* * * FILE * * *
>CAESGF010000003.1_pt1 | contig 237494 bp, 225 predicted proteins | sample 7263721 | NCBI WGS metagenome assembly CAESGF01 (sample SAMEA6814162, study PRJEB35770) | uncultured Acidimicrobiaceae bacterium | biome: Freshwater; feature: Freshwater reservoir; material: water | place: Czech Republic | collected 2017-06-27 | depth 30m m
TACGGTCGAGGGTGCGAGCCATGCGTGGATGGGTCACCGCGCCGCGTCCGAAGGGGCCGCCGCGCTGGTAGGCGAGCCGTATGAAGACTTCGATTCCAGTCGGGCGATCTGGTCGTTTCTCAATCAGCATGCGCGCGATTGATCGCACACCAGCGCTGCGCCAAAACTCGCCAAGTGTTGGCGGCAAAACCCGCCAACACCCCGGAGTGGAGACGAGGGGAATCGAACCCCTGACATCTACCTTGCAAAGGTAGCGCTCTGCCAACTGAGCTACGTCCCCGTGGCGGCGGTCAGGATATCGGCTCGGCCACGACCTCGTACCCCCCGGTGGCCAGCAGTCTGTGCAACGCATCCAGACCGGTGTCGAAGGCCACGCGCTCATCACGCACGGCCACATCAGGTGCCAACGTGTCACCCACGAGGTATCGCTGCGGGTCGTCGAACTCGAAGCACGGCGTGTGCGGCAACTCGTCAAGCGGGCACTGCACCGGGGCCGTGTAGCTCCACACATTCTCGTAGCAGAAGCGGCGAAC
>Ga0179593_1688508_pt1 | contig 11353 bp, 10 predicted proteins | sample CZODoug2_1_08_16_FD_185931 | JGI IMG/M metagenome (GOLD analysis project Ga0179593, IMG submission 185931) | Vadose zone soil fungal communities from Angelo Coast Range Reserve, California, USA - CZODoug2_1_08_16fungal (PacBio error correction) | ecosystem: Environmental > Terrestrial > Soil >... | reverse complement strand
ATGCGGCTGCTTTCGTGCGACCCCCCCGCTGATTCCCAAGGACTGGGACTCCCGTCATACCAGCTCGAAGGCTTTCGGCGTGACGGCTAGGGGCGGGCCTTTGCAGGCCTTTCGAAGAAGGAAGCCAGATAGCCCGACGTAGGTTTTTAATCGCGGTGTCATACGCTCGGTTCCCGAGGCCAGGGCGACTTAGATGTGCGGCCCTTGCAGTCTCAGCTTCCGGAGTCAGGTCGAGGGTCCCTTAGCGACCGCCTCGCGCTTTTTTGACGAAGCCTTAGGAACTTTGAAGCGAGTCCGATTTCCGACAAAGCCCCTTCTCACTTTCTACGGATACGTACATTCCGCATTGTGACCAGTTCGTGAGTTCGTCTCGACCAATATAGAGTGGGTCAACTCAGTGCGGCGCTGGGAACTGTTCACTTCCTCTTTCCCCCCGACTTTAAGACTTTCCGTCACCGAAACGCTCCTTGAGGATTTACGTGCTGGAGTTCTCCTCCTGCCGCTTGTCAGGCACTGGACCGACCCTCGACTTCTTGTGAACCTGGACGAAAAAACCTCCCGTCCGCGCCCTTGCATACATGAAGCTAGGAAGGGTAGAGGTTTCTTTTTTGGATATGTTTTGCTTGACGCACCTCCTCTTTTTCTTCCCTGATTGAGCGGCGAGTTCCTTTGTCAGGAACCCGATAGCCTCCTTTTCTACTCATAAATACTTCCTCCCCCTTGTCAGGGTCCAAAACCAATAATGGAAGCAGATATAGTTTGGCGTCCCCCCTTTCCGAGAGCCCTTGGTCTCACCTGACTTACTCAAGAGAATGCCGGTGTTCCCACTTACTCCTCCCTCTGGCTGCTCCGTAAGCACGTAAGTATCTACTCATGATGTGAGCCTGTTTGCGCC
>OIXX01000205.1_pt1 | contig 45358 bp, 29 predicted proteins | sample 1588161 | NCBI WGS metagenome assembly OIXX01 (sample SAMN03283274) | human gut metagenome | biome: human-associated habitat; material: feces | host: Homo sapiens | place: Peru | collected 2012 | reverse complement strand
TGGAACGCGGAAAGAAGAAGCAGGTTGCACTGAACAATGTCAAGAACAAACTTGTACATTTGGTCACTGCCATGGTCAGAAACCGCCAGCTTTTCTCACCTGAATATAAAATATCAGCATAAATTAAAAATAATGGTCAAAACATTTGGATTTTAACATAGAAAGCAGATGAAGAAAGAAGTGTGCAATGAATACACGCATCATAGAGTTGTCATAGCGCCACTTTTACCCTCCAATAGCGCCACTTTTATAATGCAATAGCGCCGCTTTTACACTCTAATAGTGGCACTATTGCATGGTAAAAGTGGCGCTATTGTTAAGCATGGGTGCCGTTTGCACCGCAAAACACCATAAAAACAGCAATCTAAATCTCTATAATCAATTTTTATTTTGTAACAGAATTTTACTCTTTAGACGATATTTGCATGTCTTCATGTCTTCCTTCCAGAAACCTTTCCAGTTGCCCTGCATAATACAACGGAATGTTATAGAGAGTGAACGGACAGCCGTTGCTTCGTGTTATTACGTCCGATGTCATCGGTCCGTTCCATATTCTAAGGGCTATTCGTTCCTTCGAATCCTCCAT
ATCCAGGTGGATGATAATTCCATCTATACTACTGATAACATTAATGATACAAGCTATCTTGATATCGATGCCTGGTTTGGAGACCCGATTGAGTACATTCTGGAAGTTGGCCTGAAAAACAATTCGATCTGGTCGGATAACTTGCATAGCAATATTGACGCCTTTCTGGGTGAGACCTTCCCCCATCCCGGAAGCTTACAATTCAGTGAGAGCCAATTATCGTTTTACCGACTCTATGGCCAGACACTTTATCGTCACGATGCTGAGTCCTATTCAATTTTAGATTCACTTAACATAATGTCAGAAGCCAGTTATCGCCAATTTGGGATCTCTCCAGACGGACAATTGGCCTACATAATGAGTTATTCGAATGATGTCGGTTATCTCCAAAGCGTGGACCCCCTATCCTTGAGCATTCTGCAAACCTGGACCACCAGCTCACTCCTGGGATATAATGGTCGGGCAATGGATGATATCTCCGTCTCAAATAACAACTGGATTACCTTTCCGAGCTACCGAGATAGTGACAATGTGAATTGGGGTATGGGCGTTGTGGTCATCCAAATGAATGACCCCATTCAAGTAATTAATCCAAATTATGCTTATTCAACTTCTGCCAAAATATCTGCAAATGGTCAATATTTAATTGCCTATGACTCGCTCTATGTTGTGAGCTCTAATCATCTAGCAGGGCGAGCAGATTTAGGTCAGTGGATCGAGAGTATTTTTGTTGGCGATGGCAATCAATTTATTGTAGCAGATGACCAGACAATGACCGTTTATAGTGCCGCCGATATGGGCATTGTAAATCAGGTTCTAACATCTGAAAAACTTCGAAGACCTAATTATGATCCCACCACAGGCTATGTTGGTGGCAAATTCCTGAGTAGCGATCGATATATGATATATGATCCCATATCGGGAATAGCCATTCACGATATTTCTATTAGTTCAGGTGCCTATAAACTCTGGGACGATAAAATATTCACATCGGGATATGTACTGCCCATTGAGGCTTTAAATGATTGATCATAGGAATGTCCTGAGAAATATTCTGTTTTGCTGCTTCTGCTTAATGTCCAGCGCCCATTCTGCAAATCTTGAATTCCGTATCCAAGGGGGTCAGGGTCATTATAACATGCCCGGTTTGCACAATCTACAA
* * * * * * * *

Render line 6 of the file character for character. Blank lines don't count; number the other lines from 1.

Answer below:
TGGAACGCGGAAAGAAGAAGCAGGTTGCACTGAACAATGTCAAGAACAAACTTGTACATTTGGTCACTGCCATGGTCAGAAACCGCCAGCTTTTCTCACCTGAATATAAAATATCAGCATAAATTAAAAATAATGGTCAAAACATTTGGATTTTAACATAGAAAGCAGATGAAGAAAGAAGTGTGCAATGAATACACGCATCATAGAGTTGTCATAGCGCCACTTTTACCCTCCAATAGCGCCACTTTTATAATGCAATAGCGCCGCTTTTACACTCTAATAGTGGCACTATTGCATGGTAAAAGTGGCGCTATTGTTAAGCATGGGTGCCGTTTGCACCGCAAAACACCATAAAAACAGCAATCTAAATCTCTATAATCAATTTTTATTTTGTAACAGAATTTTACTCTTTAGACGATATTTGCATGTCTTCATGTCTTCCTTCCAGAAACCTTTCCAGTTGCCCTGCATAATACAACGGAATGTTATAGAGAGTGAACGGACAGCCGTTGCTTCGTGTTATTACGTCCGATGTCATCGGTCCGTTCCATATTCTAAGGGCTATTCGTTCCTTCGAATCCTCCAT